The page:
The Complexity of Adult Friendships...
Updated: Dec 16, 2020
There are a few writers who perfectly captured my feelings around friendship.
Dale Carnegie asks, "Wouldn't you like to have a magic phrase that would stop arguments, eliminate ill feeling, create good will, and make the other person listen attentively?
Yes? All right. Here it is: "I don't blame you one iota for feeling as you do. If I were you I would undoubtedly feel just as you do."
"Three-fourths of the people you will ever meet are hungering and thirsting for sympathy. Give it to them, and they will love you."
Things that make you go, hmmmmmm.
How we relate, or rather how well we love, depends on how empty we are of ideas, concepts, expectations. ~Kim Eng
Heather Havrilesky speaks about friendship always being one of her biggest challenges, compared to other people. She hadn’t been able to admit this until recently, because it was pretty embarrassing. She always had lots of friends, but felt more conflicted and tortured by her friendships than most people she knew.
I’ve always had sky-high expectations of my friends, and I’m unnerved by situations where friends disappoint me. I’ve always had verrrrry strong feelings about How Friends Should Be. I’ve always been outspoken about those feelings. I’ve often confronted friends directly about my disappointments (notice I didn’t say “what I want from them”; more like “what I wanted from them, before they let me down”).
I was so oversensitive and so easily hurt and my expectations of friendships were so absurdly high that I did myself a disservice by not slowing my roll and listening to other people’s opinions about what I could and couldn’t expect from my friends.
I wanted too much. And the closer a friend was, the more I demanded. If I had been very direct about this from the beginning — “Hey, what if we plan a weekly Taco Night?” “What if we meet once a month for coffee?” “Listen, I’d love to come to some of your kids’ playdates with you at the park because I’m trying to get out of my apartment more often” — I don’t think I would’ve had as much trouble with friendships. But I never knew what I wanted until it was too late.
One of my core beliefs was that a good friend didn’t ask for things. A good friend didn’t need a lot. Being a good friend meant being totally self-sufficient, yet completely loyal and devoted. A good friend would drop everything for another friend whenever needed, but a good friend would never, ever expect another friend to do the same in return.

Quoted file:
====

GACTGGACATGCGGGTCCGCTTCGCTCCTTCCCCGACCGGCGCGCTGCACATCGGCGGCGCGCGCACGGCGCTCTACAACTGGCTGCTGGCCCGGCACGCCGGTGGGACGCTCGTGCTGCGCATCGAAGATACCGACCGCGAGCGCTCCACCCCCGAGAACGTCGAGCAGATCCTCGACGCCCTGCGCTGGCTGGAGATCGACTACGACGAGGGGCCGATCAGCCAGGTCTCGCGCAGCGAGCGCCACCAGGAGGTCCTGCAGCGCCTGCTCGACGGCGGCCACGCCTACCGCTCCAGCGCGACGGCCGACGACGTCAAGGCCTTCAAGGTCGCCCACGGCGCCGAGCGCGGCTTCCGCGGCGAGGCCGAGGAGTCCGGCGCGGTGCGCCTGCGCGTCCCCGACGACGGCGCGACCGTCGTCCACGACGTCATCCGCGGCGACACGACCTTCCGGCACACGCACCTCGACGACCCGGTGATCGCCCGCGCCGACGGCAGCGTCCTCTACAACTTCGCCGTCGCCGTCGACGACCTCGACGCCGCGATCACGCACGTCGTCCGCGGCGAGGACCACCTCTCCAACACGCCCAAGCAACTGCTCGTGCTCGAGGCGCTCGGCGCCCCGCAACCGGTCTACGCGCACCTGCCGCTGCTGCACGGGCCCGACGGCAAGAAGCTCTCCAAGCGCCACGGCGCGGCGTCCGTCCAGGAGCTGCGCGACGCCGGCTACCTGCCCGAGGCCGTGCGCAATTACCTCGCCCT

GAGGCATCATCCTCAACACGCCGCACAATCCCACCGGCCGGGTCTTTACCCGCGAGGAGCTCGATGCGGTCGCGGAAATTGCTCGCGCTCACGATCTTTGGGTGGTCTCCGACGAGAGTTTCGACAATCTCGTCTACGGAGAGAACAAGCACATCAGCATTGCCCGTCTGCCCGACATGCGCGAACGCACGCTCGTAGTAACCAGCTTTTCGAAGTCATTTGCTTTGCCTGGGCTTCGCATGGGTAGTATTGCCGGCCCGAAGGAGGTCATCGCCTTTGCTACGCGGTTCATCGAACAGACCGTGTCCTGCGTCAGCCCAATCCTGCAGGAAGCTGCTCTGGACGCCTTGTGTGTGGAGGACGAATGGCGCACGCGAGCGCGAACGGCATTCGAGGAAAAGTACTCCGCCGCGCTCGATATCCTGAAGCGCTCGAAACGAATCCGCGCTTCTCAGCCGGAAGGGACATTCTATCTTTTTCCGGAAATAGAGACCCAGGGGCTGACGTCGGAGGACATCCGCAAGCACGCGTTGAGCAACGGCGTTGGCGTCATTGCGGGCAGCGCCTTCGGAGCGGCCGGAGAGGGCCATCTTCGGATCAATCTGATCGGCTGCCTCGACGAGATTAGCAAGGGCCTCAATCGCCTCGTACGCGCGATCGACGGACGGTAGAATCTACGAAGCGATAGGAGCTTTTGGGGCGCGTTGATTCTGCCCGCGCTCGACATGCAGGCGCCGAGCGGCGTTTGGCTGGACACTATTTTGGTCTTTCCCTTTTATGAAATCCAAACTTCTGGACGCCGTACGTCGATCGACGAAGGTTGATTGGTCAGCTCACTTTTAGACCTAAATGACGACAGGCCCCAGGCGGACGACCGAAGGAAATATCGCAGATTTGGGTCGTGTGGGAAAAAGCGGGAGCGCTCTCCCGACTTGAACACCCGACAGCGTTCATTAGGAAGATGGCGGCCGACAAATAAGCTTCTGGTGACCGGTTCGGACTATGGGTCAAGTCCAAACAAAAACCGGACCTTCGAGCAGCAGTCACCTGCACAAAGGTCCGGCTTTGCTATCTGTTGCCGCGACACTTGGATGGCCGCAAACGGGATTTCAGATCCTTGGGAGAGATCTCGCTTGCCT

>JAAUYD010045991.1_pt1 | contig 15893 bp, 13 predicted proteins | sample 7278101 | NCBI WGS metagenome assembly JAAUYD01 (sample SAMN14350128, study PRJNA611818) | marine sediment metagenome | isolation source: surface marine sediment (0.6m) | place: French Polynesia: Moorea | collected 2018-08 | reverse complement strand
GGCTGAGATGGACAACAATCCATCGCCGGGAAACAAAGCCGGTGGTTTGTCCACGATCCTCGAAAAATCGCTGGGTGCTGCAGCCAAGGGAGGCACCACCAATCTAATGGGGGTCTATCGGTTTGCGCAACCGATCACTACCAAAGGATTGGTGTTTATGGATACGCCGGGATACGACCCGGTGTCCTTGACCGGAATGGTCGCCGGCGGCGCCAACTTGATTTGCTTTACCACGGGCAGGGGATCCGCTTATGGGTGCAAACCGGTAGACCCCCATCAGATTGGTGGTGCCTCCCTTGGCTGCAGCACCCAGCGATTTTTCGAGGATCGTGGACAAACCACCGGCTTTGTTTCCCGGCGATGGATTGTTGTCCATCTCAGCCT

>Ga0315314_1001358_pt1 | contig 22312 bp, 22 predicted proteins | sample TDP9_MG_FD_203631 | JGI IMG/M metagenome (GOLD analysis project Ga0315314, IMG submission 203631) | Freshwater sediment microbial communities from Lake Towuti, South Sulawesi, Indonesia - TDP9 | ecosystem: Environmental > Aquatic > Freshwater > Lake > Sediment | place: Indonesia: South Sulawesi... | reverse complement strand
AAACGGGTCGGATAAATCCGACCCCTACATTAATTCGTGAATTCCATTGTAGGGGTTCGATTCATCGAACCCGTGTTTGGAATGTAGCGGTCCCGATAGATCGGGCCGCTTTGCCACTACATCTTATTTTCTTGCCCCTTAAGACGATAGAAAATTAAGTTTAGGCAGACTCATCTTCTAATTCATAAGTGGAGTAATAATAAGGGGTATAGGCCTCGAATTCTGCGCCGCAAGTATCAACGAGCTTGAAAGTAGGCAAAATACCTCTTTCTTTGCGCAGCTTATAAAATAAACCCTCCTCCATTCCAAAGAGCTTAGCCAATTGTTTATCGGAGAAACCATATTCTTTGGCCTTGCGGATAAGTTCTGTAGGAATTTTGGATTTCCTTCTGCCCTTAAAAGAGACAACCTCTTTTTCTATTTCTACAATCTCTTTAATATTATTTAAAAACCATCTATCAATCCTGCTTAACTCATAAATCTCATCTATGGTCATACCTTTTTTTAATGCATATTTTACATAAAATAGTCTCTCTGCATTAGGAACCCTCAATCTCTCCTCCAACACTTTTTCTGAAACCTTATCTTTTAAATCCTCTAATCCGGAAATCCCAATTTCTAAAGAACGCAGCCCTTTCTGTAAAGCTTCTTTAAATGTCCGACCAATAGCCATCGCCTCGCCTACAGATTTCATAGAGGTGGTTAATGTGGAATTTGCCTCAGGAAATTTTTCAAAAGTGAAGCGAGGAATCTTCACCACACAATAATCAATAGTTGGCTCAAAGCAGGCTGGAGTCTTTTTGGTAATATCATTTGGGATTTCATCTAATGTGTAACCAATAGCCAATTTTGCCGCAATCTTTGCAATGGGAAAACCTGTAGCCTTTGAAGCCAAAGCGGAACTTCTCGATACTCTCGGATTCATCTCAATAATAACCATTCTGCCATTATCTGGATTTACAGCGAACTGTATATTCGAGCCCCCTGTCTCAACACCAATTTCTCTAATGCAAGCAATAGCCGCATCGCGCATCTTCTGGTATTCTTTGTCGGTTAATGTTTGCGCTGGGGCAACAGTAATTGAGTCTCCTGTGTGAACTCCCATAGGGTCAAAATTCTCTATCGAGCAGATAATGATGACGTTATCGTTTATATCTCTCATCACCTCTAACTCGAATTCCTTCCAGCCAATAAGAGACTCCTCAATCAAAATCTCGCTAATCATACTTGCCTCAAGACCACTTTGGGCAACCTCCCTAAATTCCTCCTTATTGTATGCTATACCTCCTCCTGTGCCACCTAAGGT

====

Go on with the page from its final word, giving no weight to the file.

In other words, I had this nonsensical, subconscious belief that I deserved nothing and that everyone else deserved everything under the sun. And when I couldn’t meet these requirements, I WOULD HAVE ZERO FRIENDS. I didn’t believe this consciously, of course, but these were the unconscious feelings that guided my actions. And once the shit hit the fan with a friend? That friend was practically dead to me before we even had a chance to talk it over. I would feel so hurt and angry, so sure that I would’ve never treated anyone the way they treated me, that by the time we talked, there was nothing left to discuss. I would assassinate my friend’s character instead. “You always x. You never y. I’m honestly done with you.” I became the rejecting, abandoning friend of my own worst fears.
And if my friend talked the same way back to me — which often happens, since we tend to choose friends who are about as dysfunctional as we are — that friend was declared “crazy.” Then I’d talk shit to other friends about how crazy my friend was. I felt gaslit all the time by certain friends, without knowing that I was gaslighting them back.
I just want you to understand that it’s possible to be high-functioning in your career and in love, but with friendships, you never have a clear sense of what to think or how to feel.
And it is EXCEEDINGLY DIFFICULT to figure it out when you’re bad at friendship. Because people don’t talk about friendship troubles enough, and you CAN’T just “trust your instincts” when your instincts aren’t good.
WHEN IT'S ALL SAID AND DONE...
We need to be willing to slowly share our hearts and allow our friends to do so as well. Everyone is fearful of rejection, but someone has to reach out first. We must be willing to take risks, realizing we really have nothing to lose . . . and a lot to gain. As we seek genuine friends and live the message of King Solomon and my great Aunt Becky — if we want friends we must be friendly — we will discover that this biblical principle really works. Just don’t give up!